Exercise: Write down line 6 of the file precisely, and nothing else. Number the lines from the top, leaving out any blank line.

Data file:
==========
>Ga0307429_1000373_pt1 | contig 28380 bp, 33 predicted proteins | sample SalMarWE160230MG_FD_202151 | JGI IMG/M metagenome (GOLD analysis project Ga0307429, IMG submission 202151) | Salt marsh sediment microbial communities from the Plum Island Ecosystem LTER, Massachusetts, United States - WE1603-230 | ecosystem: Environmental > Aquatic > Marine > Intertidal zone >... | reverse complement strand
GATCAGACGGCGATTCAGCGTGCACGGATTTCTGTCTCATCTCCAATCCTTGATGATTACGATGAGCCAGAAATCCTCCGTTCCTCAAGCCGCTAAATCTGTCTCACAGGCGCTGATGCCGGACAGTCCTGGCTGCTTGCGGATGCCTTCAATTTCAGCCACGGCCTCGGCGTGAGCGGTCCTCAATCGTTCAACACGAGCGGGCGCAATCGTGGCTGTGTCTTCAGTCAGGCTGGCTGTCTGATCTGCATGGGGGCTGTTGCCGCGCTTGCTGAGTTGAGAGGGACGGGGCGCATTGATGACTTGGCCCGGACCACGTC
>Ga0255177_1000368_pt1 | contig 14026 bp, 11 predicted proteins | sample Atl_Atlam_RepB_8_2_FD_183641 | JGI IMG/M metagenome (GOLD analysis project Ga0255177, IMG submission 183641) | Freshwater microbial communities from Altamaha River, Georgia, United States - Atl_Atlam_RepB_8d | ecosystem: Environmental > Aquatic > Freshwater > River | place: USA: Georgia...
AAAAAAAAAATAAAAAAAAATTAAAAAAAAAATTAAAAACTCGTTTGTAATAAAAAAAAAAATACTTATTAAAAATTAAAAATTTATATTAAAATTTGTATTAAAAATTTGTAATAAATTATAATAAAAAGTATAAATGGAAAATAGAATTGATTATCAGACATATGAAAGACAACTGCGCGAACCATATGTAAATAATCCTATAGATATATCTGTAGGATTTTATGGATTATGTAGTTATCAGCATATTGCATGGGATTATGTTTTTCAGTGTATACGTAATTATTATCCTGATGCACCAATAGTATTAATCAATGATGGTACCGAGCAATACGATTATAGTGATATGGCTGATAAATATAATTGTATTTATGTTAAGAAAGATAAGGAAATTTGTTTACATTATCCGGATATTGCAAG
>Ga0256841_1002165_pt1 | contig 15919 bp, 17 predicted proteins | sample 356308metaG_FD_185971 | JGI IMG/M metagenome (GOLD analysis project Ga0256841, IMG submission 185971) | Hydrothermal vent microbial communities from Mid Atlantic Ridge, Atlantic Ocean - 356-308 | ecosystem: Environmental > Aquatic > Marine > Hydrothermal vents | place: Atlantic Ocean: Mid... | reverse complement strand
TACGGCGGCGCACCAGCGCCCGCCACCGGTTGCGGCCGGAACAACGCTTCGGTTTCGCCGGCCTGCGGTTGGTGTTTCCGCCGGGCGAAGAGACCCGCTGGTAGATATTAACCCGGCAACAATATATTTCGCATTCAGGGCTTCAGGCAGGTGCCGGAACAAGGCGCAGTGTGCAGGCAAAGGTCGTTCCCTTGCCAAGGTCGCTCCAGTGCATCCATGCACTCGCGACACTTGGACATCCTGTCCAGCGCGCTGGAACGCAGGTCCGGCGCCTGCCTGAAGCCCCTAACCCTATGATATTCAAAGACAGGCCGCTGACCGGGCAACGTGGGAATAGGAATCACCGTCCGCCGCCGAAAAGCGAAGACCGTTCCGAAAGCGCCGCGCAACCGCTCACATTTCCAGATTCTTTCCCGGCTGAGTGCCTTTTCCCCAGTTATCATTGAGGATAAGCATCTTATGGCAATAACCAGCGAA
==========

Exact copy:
TACGGCGGCGCACCAGCGCCCGCCACCGGTTGCGGCCGGAACAACGCTTCGGTTTCGCCGGCCTGCGGTTGGTGTTTCCGCCGGGCGAAGAGACCCGCTGGTAGATATTAACCCGGCAACAATATATTTCGCATTCAGGGCTTCAGGCAGGTGCCGGAACAAGGCGCAGTGTGCAGGCAAAGGTCGTTCCCTTGCCAAGGTCGCTCCAGTGCATCCATGCACTCGCGACACTTGGACATCCTGTCCAGCGCGCTGGAACGCAGGTCCGGCGCCTGCCTGAAGCCCCTAACCCTATGATATTCAAAGACAGGCCGCTGACCGGGCAACGTGGGAATAGGAATCACCGTCCGCCGCCGAAAAGCGAAGACCGTTCCGAAAGCGCCGCGCAACCGCTCACATTTCCAGATTCTTTCCCGGCTGAGTGCCTTTTCCCCAGTTATCATTGAGGATAAGCATCTTATGGCAATAACCAGCGAA